Canelli asked for a post about why Roberto Bolaño’s 2666 should be the next book. Here it is.
First, let’s recall the rules I forced on this whole endeavor last year.
- There is only one official book for Infinite Winter. (Read whatever you want at the same time, but only one book is official.)
- The book has got to be long. It’s got to have the page length to sustain a sustained reading effort.
- The book has to be notable. It’s got to be famous, infamous, banned, have a reputation for being challenging, whatever.
- Whoever proposes the book that’s picked is responsible for building a reading schedule for that book.
- The reading schedule starts on the first day of winter and ends on the last day of winter.
- The reading schedule doesn’t require more than 70 pages of reading a week.
According to Amazon, the book is 912 pages long. That’s a little more than Gravity’s Rainbow and about 170 less than Infinite Jest. So that covers rule 2.
I first heard of this book after reading this article: “Things I Can Say About MFA Writing Programs Now That I No Longer Teach in One.” (You might remember that Canelli and I discussed this back in early 2015.)
If you aren’t a serious reader, don’t expect anyone to read what you write.
Without exception, my best students were the ones who read the hardest books I could assign and asked for more. One student, having finished his assigned books early, asked me to assign him three big novels for the period between semesters. Infinite Jest, 2666, and Gravity’s Rainbow, I told him, almost as a joke. He read all three and submitted an extra-credit essay, too. That guy was the Real Deal.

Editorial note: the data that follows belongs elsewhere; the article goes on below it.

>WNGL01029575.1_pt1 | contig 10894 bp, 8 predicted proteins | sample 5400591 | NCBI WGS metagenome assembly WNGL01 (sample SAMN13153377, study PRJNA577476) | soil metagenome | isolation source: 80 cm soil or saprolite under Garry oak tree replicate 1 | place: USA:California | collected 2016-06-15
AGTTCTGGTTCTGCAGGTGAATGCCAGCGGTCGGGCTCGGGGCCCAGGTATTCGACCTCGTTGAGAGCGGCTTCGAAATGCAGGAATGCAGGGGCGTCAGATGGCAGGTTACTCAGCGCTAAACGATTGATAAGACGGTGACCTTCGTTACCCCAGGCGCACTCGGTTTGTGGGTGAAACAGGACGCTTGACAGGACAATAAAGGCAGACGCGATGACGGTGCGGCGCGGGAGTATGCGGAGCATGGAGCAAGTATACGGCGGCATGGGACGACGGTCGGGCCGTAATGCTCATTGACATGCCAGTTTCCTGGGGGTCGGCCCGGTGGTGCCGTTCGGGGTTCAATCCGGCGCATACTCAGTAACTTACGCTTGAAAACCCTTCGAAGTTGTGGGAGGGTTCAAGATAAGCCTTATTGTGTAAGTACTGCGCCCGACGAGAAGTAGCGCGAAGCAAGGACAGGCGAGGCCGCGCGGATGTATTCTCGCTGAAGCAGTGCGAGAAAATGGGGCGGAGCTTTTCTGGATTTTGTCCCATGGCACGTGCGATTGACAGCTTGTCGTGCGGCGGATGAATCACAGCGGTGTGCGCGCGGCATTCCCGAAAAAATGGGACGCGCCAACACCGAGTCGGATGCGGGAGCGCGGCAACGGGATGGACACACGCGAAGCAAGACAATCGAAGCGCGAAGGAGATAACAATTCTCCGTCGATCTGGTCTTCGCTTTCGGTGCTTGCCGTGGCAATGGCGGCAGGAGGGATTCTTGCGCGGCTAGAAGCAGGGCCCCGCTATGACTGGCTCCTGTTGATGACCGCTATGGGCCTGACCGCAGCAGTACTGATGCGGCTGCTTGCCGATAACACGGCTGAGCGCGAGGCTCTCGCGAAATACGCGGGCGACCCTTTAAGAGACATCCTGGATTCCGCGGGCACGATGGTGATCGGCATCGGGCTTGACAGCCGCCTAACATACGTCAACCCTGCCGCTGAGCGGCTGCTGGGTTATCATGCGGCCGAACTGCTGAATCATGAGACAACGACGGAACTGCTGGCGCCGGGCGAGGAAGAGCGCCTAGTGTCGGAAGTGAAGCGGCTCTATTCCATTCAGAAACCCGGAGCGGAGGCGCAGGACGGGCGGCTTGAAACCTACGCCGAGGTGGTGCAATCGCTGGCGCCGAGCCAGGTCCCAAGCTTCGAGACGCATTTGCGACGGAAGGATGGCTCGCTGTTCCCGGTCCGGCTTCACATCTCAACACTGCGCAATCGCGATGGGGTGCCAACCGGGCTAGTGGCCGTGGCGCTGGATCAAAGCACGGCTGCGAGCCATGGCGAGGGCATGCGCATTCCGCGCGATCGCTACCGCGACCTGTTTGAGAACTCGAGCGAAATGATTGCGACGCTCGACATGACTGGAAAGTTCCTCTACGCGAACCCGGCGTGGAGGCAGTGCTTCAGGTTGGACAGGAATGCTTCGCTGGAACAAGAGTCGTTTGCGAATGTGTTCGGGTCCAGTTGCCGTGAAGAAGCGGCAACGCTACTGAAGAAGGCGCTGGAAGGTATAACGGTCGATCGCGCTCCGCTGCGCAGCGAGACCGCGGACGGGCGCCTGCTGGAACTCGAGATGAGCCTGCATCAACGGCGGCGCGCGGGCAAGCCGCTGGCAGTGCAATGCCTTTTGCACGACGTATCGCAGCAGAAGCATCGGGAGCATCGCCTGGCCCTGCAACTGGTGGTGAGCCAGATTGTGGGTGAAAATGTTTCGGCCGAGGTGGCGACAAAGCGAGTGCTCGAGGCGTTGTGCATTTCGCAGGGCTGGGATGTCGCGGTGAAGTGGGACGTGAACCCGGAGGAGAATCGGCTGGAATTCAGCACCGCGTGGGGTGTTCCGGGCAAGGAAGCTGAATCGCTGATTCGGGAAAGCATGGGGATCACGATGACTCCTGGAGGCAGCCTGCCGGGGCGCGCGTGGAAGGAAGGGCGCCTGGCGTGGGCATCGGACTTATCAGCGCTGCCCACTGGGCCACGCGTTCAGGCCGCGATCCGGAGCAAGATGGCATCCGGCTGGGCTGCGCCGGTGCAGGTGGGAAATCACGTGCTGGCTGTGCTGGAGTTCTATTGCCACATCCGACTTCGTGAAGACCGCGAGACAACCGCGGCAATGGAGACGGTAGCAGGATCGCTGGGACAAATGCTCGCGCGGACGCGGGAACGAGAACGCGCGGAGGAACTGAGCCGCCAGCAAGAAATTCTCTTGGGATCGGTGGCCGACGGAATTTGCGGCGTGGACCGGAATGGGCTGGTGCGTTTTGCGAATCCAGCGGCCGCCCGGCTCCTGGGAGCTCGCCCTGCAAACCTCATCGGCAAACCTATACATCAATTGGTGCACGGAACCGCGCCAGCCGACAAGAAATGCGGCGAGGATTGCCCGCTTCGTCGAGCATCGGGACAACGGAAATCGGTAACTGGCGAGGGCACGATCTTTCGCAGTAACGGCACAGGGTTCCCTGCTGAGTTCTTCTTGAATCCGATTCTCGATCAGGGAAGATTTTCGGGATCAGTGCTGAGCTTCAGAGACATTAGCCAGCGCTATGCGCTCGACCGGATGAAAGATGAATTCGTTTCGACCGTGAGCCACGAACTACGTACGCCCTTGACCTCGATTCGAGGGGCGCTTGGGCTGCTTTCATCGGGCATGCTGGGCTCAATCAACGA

Conversely, I’ve had students ask if I could assign shorter books, or—without a trace of embarrassment—say they weren’t into “the classics” as if “the classics” was some single, aesthetically consistent genre. Students who claimed to enjoy “all sorts” of books were invariably the ones with the most limited taste. One student, upon reading The Great Gatsby (for the first time! Yes, a graduatestudent!), told me she preferred to read books “that don’t make me work so hard to understand the words.” I almost quit my job on the spot.
Infinite Jest, check. Gravity’s Rainbow, check. 2666–what’s this? Yeah, so this is how I first heard of this book, and I was intrigued from the beginning.
(Funny aside: last semester there was a young lady in my workshop who came straight up and said she didn’t like reading “hard” books. Oof, that was an awkward moment in class. Needless-to-say, her writing was, uh, terrible.)
So there you go: I’m suggesting 2666 as this Infinite Winter’s book because two and a half years ago some smarmy writing professor mentioned it in some random-ass article I read on accident. And, after I read the synopsis, I kept thinking, “Maybe I should read this book at some point.” Think of it, Canelli, we both finish Moby Dick as our 52nd book of the year and then immediately pivot into something like 2666. What could be better?!
Unless Canelli’s got a counterproposal. What is it, Canelli! Tell us! Challenge us!